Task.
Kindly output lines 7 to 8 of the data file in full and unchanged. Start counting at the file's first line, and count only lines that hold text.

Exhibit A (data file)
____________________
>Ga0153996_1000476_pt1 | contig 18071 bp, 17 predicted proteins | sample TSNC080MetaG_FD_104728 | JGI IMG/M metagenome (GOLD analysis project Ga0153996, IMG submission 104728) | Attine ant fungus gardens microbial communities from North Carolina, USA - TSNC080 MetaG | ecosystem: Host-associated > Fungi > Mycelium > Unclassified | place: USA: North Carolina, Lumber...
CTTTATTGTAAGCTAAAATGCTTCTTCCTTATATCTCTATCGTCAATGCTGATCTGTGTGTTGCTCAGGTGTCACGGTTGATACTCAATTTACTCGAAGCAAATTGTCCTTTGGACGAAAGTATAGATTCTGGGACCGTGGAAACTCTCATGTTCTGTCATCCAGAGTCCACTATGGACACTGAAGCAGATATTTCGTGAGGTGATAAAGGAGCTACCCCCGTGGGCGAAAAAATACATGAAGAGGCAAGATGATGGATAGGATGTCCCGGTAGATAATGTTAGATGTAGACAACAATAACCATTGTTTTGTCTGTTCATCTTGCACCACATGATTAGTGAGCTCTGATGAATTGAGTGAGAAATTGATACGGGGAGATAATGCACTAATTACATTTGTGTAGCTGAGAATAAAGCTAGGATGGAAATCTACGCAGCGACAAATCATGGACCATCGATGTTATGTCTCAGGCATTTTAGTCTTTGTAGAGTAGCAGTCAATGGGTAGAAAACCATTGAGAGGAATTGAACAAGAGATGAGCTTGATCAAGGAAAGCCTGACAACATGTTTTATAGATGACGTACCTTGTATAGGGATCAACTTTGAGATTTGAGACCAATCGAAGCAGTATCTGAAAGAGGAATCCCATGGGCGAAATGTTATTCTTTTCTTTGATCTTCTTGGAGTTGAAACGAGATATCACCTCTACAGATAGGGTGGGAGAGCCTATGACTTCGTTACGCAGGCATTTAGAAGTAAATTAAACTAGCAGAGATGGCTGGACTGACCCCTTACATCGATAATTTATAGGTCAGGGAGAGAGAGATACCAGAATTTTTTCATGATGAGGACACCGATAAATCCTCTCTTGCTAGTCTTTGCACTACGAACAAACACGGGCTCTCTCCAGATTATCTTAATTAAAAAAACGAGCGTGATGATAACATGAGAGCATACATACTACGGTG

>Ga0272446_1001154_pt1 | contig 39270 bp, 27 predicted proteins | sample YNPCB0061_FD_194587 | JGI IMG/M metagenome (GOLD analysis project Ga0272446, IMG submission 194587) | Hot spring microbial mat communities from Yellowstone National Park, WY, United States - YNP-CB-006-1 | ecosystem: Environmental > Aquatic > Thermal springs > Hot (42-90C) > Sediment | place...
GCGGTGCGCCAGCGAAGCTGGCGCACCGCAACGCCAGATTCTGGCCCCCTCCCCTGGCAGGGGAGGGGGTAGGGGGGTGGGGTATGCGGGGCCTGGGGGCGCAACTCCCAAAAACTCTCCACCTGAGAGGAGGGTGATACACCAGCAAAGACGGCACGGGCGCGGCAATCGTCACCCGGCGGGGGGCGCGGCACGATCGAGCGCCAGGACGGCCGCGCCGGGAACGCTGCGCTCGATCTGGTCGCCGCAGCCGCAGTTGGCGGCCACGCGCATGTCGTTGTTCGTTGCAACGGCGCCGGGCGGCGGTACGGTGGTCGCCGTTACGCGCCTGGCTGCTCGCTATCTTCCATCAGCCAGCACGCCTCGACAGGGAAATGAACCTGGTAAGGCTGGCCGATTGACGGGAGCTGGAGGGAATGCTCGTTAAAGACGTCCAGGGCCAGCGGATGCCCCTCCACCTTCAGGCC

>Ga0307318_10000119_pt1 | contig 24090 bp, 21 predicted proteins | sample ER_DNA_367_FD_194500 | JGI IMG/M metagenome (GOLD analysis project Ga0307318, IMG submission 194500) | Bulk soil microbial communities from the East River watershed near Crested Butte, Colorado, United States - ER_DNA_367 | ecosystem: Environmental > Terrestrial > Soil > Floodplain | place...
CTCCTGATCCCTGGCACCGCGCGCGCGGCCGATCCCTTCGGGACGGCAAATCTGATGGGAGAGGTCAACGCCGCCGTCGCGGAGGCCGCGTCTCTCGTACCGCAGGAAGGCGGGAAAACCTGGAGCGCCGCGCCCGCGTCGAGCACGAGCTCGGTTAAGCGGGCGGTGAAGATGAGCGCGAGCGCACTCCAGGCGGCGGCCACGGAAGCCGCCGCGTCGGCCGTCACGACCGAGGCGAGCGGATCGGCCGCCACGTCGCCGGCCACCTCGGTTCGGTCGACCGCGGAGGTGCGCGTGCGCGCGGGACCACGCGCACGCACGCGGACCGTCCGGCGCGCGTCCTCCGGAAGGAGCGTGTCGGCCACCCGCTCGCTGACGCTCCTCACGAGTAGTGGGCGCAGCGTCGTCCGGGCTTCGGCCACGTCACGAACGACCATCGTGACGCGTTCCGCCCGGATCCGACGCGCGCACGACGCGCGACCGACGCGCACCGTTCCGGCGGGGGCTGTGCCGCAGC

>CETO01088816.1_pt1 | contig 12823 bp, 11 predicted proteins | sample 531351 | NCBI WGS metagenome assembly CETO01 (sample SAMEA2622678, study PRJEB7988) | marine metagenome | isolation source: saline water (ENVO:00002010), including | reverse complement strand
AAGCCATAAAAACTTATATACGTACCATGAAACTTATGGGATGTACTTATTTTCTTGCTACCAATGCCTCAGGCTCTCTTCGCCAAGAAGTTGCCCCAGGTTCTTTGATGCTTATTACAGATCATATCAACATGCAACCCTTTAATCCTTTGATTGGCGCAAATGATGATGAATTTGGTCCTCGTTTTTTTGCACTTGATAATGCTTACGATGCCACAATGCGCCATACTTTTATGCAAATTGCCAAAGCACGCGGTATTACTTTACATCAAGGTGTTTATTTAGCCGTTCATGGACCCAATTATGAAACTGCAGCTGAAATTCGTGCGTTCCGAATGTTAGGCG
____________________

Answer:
>CETO01088816.1_pt1 | contig 12823 bp, 11 predicted proteins | sample 531351 | NCBI WGS metagenome assembly CETO01 (sample SAMEA2622678, study PRJEB7988) | marine metagenome | isolation source: saline water (ENVO:00002010), including | reverse complement strand
AAGCCATAAAAACTTATATACGTACCATGAAACTTATGGGATGTACTTATTTTCTTGCTACCAATGCCTCAGGCTCTCTTCGCCAAGAAGTTGCCCCAGGTTCTTTGATGCTTATTACAGATCATATCAACATGCAACCCTTTAATCCTTTGATTGGCGCAAATGATGATGAATTTGGTCCTCGTTTTTTTGCACTTGATAATGCTTACGATGCCACAATGCGCCATACTTTTATGCAAATTGCCAAAGCACGCGGTATTACTTTACATCAAGGTGTTTATTTAGCCGTTCATGGACCCAATTATGAAACTGCAGCTGAAATTCGTGCGTTCCGAATGTTAGGCG